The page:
My relationships with GPs are frequent and valuable and constructive.
This is why I’d like to summarize below some of the key issues on which we exchange views, especially after they suggest their patients an orthopedic consult and a specialist’s thorough diagnosis.
Also, since the topic of specialist prescriptions seems relevant now more than ever (according to the news introduced by the last Spending Review on health care), I like to think I can be of some help by giving advice on the most effective clinical trials to be prescribed in the event of suspected osteoarthritis of the ankle, that, above all, won’t violate the new proposed rules.

Osteoarthritis of the ankle is a disease, which is very different from the most widespread ones affecting other joints such as the hip and knee.
Their epidemiology and etiology is profoundly different. Indeed, as for the hip and knee, more often than not, we find ourselves with an elderly patient, in whom the arthritis is just one of the many typical problems of aging.
In these cases, the choice of treatment is influenced by the degree of arthritis, as well as by careful evaluations of general health and possible comorbidities.

For the ankle, instead, age is not a determining factor. Let’s explain why. First of all, the ankle joint is congruent, making it inherently stable. This means that in standing (static) position, ligaments do not exercise any function: they work only in dynamic. Any abnormal stresses of the joint surfaces are extremely reduced.
Then the ankle is a functional entity highly resistant to the degenerative arthritic process. On the contrary, it is very fragile in the case of previous fracture or instability that might compromise its anatomical integrity (post-traumatic arthritis).
This explains the different epidemiology: it involves patients with a history of cartilage and ligament injuries, fractures or systemic inflammatory diseases (rheumatoid arthritis, hemochromatosis, etc.). For this we are often faced with subjects who are young and in the prime of their working lives.

What impacts can this disease have on our patients?
An American study, led by Professor S. Raikin, revealed the importance of this disease (Level of Evidence: 2). According to validated clinical scores, the osteoarthritis of the ankle would afflict the lives of affected patients to an extent equal to that of arthrosis of the hip and superior to that of arthrosis of the knee.
So, as you can imagine, we are facing a serious disease, with a functional impotence and an important social cost in terms of absences from work due to illness. Those affected are people that, with time, develop a reduction of movement and multiplanar deformities, often (but not only) equinus.
Arthritic ankles, therefore, can evolve, creating severe deformities.
The main symptoms are pain and limping with also an involvement of the neighboring joints. For example, it is not uncommon to see a recurvatum knee in a patient with significant equinus ankle deformity.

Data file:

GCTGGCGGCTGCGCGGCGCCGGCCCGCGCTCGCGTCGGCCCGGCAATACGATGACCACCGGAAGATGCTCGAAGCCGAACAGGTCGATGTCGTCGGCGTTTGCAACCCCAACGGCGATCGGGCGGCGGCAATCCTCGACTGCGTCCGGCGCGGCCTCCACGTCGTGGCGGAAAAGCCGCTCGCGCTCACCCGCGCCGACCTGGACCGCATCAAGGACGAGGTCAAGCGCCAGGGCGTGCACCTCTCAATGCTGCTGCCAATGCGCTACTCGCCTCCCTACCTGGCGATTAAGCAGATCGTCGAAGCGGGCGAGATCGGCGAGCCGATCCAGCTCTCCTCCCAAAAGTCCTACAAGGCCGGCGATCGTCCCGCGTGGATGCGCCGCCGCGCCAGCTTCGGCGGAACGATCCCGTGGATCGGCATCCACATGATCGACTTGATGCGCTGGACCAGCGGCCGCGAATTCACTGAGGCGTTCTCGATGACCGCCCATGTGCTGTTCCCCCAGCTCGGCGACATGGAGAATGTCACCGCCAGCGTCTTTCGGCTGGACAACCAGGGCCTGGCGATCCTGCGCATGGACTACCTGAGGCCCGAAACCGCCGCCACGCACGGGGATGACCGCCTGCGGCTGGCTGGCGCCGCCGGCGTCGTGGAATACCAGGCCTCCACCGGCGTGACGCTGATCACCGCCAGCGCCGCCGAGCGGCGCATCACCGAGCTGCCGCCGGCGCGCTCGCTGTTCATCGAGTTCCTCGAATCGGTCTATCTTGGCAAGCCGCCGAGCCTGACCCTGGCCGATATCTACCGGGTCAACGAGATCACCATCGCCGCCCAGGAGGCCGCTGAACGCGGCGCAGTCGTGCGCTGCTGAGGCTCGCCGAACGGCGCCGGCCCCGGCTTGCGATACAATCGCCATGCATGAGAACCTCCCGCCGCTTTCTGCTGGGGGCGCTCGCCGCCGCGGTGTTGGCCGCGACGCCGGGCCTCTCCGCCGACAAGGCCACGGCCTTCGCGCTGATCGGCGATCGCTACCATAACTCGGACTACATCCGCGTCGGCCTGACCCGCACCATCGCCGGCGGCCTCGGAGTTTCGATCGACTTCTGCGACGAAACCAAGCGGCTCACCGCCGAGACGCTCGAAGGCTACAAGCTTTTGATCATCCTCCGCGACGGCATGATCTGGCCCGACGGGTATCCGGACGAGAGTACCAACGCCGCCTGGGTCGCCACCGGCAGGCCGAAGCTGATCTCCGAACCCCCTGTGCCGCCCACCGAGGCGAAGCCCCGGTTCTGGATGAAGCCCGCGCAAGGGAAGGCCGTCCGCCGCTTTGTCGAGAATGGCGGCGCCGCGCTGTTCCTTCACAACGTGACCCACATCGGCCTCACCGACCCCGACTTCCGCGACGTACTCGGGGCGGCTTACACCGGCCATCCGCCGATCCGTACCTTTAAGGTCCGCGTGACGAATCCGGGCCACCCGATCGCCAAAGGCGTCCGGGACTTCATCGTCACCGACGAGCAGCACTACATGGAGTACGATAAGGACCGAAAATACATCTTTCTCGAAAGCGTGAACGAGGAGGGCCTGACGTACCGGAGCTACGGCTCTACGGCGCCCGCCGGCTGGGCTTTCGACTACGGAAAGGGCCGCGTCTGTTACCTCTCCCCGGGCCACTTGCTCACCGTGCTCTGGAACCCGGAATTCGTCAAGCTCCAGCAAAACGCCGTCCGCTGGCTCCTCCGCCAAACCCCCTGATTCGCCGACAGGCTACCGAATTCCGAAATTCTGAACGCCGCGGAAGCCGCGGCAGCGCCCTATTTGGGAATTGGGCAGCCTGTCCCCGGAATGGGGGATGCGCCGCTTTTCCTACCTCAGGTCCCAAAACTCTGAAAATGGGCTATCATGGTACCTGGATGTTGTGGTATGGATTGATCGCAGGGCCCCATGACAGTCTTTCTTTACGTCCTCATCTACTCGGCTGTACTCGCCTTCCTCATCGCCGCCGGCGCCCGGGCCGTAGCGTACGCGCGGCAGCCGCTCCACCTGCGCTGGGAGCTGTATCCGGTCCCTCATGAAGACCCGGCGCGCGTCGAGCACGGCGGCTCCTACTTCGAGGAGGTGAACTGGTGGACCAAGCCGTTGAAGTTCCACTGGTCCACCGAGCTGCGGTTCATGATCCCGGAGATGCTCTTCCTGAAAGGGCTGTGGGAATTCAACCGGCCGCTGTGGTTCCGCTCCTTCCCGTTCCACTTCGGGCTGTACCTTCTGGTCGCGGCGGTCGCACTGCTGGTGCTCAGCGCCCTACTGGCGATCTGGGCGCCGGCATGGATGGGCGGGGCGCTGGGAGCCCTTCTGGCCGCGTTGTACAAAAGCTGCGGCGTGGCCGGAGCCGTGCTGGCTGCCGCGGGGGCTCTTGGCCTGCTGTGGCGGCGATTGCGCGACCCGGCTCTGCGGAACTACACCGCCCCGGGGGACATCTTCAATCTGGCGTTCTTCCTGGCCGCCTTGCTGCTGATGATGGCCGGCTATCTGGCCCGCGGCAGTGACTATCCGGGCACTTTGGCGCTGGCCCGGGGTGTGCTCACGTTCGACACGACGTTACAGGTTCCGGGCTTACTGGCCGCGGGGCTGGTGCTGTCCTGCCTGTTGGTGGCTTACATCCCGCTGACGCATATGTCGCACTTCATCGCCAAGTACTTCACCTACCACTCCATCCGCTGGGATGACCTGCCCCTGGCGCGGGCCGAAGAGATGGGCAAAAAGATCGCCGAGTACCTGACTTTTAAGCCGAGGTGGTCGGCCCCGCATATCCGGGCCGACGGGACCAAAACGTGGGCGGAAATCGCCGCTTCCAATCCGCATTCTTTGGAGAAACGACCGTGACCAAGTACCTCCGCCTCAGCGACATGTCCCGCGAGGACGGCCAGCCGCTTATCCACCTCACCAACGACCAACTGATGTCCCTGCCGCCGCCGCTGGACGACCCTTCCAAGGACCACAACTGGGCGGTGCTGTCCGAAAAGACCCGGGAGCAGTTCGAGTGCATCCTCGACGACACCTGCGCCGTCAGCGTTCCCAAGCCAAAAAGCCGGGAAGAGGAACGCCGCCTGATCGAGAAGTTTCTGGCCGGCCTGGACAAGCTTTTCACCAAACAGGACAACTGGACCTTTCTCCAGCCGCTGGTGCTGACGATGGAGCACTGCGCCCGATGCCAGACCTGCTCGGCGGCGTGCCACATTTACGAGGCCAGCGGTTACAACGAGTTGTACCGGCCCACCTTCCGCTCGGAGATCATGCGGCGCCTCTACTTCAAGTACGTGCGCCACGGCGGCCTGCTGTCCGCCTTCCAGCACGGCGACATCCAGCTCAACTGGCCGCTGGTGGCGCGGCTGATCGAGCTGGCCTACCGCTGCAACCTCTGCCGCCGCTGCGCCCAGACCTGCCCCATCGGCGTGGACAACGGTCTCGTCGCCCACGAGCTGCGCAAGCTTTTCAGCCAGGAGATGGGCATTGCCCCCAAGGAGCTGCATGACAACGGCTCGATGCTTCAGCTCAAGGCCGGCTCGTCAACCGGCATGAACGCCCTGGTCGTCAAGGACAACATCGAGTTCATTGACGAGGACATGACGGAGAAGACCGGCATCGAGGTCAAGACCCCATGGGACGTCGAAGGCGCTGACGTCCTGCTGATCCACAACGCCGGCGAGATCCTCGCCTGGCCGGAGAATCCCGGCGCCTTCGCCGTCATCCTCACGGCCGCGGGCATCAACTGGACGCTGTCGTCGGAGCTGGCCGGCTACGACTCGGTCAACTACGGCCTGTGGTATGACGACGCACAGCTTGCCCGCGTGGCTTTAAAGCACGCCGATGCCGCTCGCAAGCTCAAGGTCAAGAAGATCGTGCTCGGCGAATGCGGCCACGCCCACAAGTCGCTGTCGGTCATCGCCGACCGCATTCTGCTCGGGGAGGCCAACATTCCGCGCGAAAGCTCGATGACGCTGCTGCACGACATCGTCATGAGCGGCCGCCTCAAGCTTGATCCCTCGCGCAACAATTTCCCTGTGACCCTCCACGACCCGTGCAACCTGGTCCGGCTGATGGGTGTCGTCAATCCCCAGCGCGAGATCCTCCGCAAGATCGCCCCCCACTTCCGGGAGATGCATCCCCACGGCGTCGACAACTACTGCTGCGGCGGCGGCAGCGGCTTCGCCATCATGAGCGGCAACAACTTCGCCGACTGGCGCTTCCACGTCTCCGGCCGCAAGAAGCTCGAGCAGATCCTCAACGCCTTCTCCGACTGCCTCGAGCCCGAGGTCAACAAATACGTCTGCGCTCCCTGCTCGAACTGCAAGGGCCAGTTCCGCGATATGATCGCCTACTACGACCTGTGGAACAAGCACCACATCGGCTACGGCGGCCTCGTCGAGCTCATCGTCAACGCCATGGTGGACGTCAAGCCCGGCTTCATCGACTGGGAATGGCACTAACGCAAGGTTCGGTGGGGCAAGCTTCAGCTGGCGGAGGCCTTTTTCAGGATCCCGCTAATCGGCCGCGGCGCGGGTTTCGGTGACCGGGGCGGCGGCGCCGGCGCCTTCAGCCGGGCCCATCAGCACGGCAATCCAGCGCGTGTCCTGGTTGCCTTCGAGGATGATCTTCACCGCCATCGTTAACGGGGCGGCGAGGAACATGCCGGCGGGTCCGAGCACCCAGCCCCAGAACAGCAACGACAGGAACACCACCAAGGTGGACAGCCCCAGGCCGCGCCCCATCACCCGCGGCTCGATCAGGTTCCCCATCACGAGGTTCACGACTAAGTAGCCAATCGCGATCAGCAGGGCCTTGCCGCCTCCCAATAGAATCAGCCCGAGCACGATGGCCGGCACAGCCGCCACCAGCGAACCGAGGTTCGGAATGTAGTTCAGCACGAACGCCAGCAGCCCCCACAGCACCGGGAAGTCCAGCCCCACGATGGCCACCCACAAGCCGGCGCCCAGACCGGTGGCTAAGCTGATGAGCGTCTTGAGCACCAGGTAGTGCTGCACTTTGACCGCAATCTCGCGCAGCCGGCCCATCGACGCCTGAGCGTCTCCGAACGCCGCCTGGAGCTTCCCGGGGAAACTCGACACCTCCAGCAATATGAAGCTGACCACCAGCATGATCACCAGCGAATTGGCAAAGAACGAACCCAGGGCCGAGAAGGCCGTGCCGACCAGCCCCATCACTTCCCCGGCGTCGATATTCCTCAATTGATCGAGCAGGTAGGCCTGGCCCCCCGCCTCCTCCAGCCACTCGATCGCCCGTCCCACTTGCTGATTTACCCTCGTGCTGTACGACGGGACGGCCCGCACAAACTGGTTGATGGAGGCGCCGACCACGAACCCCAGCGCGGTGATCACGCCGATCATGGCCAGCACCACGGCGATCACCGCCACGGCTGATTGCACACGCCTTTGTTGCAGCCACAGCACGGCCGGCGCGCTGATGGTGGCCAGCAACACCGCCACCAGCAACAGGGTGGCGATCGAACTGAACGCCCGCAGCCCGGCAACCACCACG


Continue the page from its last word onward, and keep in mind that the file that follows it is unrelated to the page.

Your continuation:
Therefore, it is correct to consider that osteoarthritis of the ankle is a disease in which degeneration and symptoms are not limited to the affected joint, but rather, its manifestations are often supra-segmental.
To promptly treat the osteoarthritis of the ankle means, therefore, to preserve the health of the other joints.

What’s the best way to study and observe it?

As we said, it is undoubtedly an important topic especially at this time when the health authorities impose – sometimes rightly, sometimes with guilty superficiality – an accurate review of the costs.
The ankle must be examined in weight-bearing condition, in particular when it is arthritic. For this reason, a weight-bearing X-ray of foot and ankle is without doubt the best test for the patient before an orthopedic examination. This, combined with an appropriate clinical evaluation, should be good enough for a specialist to make the diagnosis.
In the cases with surgical indication, it will be the orthopedic surgeon himself to request a CT scan of the ankle, to check the quality of the bone on which he must operate.
MRI scan, on the contrary, is of marginal utility in the study of this disease.
However, often patients can’t be calm until they are prescribed one of them. Unfortunately, it is commonly thought that this investigation always clarify all doubts, ensuring a proper diagnosis. It’s wrong! In these cases, communicating with the patient, explaining why you are prescribing some examination or another is fundamental, though sometimes not enough to reassure a suffering patient rightly concerned.

Also for these reasons I thought it appropriate to deal extensively with the subject of medical imaging on my website, which you can refer to also as a source of reassurance for your patients, encouraging them to look there for the answers to all their questions and understandable doubts.

Keep always in mind that when you come across a patient who has major pain in the ankle, difficulty in walking (limping) and wearing work (accident-prevention) shoes, the first rule is to carefully evaluate their history, their everyday life. A history of systemic inflammatory diseases or ligament injuries or ankle, talus and calcaneus fractures should immediately make you think of osteoarthritis of the ankle. So a weight-bearing X-ray of foot and ankle is what the specialist needs to make the diagnosis.

A reference center for the treatment of osteoarthritis of the ankle, even now a niche disease often ignored, is necessary for a patient who wishes to exercise their right to receive the best care.